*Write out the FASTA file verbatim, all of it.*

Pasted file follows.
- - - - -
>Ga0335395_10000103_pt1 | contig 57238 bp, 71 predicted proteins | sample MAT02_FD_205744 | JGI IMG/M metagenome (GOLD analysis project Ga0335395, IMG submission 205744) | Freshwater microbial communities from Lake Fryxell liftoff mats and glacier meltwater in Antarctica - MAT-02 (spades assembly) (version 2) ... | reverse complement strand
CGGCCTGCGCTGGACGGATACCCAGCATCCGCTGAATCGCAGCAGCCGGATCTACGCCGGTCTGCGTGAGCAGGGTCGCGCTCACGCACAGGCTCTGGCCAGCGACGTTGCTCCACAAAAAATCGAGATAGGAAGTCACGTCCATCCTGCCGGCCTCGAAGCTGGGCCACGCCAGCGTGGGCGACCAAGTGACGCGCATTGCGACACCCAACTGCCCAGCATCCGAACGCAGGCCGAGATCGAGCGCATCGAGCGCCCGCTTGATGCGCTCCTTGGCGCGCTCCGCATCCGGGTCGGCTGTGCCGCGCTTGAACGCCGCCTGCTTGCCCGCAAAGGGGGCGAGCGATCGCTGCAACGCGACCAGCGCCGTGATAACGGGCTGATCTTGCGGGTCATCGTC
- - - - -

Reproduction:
>Ga0335395_10000103_pt1 | contig 57238 bp, 71 predicted proteins | sample MAT02_FD_205744 | JGI IMG/M metagenome (GOLD analysis project Ga0335395, IMG submission 205744) | Freshwater microbial communities from Lake Fryxell liftoff mats and glacier meltwater in Antarctica - MAT-02 (spades assembly) (version 2) ... | reverse complement strand
CGGCCTGCGCTGGACGGATACCCAGCATCCGCTGAATCGCAGCAGCCGGATCTACGCCGGTCTGCGTGAGCAGGGTCGCGCTCACGCACAGGCTCTGGCCAGCGACGTTGCTCCACAAAAAATCGAGATAGGAAGTCACGTCCATCCTGCCGGCCTCGAAGCTGGGCCACGCCAGCGTGGGCGACCAAGTGACGCGCATTGCGACACCCAACTGCCCAGCATCCGAACGCAGGCCGAGATCGAGCGCATCGAGCGCCCGCTTGATGCGCTCCTTGGCGCGCTCCGCATCCGGGTCGGCTGTGCCGCGCTTGAACGCCGCCTGCTTGCCCGCAAAGGGGGCGAGCGATCGCTGCAACGCGACCAGCGCCGTGATAACGGGCTGATCTTGCGGGTCATCGTC